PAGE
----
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Working With New Partners to Build Skills in Africa

Sajitha Bashir's picture

While global economic growth has been sluggish in recent years, Africa has been growing. We’ve seen a resurgence of traditional sectors such as agriculture and the extractive industries as well as promising new ones such as ICT. Not surprisingly, these booming sectors need highly skilled technicians, engineers, medical workers, agricultural scientists and researchers. Yet large numbers of African graduates remain unemployed as their skills are often not in line with industry requirements. 

African countries are keen to bridge this “skills” gap, and new partner countries such as China, India, Brazil and Korea are willing to help. We recently brought together ministers from nine African countries and partner representatives in Addis Ababa to explore a potential partnership on skills development in applied science, engineering and technology, and I am delighted to report that we’ve made a lot of progress. Following early interest expressed during consultations with these countries, I think there was a strong commitment from all sides to align various ongoing and future skills development activities according to the individual priorities of each African economy. To my mind, this is very important, not least because more people living in African countries need to benefit more from widespread economic growth across the continent, and to possess the right skills to take advantage of new employment opportunities.
 
At the workshop, over 90 participants from Ethiopia, Guinea, Liberia, Mozambique, Nigeria, Rwanda, Senegal, Sudan and Tanzania; as well as the four partner countries— brainstormed about ways in which their shared knowledge and experience can help Africa upgrade skills. They came from governments, academia, and, of course, the private sector. As foreign direct investment increases from new partners into African economies, it is a “win-win” situation for both if the right skills can be rapidly developed locally. The proposed PASET partnership could, with support from the World Bank Group, provide a strong framework for this collaboration on skills that can be developed along a continuum from vocational training to professional and scientific training.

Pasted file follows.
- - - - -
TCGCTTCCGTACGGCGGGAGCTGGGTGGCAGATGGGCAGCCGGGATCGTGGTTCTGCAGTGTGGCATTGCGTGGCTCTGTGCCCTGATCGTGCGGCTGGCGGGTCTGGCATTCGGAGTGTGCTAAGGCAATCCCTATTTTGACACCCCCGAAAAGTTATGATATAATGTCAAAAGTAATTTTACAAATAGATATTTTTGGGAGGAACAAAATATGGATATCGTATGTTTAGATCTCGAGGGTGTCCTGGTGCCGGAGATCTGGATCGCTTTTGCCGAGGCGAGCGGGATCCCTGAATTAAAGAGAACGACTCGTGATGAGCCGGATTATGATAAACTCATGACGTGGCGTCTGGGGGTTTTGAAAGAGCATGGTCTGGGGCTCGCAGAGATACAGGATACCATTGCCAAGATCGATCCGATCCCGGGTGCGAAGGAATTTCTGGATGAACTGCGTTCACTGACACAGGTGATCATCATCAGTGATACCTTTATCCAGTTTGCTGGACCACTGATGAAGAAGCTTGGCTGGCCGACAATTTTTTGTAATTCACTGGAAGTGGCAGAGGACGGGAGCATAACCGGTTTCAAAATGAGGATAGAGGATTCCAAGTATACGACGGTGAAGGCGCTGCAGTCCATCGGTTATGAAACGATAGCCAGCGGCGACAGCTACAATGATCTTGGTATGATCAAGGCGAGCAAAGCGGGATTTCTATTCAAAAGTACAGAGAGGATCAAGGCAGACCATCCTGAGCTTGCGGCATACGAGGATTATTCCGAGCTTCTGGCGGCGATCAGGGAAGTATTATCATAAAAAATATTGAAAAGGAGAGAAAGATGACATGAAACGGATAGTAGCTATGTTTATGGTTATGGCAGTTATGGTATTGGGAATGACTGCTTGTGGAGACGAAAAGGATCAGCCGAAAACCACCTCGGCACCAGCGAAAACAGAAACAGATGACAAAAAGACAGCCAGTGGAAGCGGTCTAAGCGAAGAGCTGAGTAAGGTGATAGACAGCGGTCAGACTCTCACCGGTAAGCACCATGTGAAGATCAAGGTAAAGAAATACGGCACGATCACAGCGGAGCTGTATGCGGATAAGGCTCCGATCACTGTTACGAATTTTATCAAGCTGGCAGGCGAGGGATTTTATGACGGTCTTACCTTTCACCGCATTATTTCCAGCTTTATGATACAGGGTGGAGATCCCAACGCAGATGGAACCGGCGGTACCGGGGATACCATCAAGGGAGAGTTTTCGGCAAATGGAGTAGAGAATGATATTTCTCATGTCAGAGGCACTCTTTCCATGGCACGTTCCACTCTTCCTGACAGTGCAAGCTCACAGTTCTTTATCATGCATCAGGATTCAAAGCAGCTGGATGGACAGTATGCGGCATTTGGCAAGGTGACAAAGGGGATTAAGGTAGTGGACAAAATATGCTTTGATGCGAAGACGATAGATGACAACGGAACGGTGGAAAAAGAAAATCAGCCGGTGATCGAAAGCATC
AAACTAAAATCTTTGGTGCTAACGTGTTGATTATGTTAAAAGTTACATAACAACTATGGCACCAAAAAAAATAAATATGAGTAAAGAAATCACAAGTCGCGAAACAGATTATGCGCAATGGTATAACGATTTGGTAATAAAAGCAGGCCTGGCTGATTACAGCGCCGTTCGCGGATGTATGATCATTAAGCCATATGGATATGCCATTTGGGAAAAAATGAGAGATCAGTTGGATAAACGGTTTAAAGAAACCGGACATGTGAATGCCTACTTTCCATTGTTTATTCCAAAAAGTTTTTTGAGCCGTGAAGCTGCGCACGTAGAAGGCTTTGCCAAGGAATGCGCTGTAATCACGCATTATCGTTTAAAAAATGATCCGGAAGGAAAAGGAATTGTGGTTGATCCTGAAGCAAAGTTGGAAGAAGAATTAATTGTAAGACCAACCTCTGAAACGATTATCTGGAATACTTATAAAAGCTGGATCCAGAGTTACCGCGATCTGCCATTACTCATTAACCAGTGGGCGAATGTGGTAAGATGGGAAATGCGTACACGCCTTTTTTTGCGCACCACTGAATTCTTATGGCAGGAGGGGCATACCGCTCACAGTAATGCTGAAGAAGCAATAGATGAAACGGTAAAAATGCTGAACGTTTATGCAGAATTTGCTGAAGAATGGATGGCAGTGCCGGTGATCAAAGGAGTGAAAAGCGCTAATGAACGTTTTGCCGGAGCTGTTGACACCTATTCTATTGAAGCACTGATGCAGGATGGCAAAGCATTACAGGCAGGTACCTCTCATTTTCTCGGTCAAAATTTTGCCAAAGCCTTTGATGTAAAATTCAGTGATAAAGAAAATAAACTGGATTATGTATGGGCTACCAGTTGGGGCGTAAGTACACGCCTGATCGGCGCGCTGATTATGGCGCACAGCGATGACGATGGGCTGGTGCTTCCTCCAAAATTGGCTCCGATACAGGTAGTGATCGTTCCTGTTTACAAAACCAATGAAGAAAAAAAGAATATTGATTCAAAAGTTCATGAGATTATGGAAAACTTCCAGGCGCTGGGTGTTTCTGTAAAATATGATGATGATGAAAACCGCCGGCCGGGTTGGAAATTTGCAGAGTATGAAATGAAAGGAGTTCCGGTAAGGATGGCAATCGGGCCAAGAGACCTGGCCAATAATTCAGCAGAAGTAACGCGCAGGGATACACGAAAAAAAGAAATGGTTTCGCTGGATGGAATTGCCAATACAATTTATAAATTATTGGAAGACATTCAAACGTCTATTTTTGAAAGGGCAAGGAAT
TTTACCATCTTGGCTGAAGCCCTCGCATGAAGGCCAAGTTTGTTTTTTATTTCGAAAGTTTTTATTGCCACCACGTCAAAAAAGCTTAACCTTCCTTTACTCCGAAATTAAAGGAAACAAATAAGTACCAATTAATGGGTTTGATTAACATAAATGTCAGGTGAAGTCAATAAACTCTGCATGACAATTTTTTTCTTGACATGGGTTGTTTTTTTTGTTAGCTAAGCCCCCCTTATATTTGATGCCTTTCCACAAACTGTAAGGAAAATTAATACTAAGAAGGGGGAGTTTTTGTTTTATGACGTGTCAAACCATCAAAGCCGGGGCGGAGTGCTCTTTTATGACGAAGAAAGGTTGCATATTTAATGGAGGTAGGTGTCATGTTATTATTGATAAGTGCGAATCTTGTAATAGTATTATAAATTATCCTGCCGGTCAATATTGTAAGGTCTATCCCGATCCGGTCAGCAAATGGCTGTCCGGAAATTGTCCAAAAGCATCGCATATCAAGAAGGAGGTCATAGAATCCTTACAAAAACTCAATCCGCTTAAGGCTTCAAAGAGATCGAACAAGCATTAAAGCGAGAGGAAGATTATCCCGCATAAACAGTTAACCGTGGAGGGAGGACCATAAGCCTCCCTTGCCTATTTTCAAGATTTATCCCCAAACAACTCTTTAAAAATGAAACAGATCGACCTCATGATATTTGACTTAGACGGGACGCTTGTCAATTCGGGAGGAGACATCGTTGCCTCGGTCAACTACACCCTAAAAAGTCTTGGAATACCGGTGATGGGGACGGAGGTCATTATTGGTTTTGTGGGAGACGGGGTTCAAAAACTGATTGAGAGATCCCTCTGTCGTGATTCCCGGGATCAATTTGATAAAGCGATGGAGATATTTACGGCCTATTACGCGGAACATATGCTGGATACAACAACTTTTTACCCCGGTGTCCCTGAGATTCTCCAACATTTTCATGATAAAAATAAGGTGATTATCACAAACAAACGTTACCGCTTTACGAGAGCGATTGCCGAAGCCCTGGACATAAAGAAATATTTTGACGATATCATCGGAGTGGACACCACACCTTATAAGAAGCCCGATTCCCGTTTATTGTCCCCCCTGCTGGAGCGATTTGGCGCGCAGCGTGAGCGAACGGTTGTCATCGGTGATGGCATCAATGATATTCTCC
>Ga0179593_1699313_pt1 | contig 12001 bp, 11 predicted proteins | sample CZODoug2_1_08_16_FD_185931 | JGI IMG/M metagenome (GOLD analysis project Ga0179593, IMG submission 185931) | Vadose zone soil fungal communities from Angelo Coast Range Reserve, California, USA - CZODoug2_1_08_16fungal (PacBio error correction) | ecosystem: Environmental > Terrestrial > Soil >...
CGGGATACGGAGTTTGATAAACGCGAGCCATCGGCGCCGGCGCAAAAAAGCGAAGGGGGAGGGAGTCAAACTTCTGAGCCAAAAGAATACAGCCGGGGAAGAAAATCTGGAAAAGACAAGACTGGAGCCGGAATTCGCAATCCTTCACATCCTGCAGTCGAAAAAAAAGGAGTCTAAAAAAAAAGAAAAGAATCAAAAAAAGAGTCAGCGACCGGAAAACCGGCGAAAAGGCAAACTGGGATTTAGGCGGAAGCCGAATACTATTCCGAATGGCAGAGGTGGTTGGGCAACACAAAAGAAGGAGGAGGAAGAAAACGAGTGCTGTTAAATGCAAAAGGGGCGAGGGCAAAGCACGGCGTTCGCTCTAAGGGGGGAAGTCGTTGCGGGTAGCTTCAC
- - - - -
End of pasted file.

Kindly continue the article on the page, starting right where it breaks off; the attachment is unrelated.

This short video features ministers and other participants at the Addis Ababa meeting, expressing their views ad expectations regarding what countries need and what partners can offer. It gives you a flavor of the many conversations that were made possible during the three-day workshop. I was very encouraged by the fact that, at the end of our time in Addis Ababa, all African countries presented action plans with concrete ideas about next steps. This workshop was just the beginning of what I hope will be a very useful effort. We are exploring follow-up events to bring together private sector representatives from partner countries, ministries of finance and sector ministries involved in skills development. We will also bring together workshop participants in about a year’s time to review progress and to exchange implementation experience.

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Comments

Submitted by Roseline Shelstad on

Being originally from Liberia, my concern on a partnership like this is - how would the new skills developed be utilize immediately? Although Liberia has a broken educational system, the country continues to graduate a record number of individuals receiving undergraduate, graduate and legal degrees; most of these graduates are unemployed, not due to lack of skills, but jobs creation ability. Hence, talk of skills development in Liberia should be approached on a project by project basis; for example, training the administrative division of each ministry to better manage and to make concerted effort to improve the quality of key public services. However, if skills development is going to be focused on the general public, there should be a plan for immediate placement. No amount of training sessions is going to affect an economy if it's not being used. Also, an ethics course needs to be added to all professional development training in Liberia - this might help individuals to consider building cohesion and shared prosperity - ultimately, leading to a middle income country. My thoughts and frustration with Liberians in the diaspora and in Liberia are:
* we lack the ability to think and be creative
* we spend most of our productive time duplicating, instead of building
* we urgently need wealth building education (investment and saving training)
* we need to appreciate learning, and see it as a step to long-term socioeconomic success
* we need to fully understand entrepreneurship to develop businesses
* we need to be realistic about our skills and experiences

Thanks!

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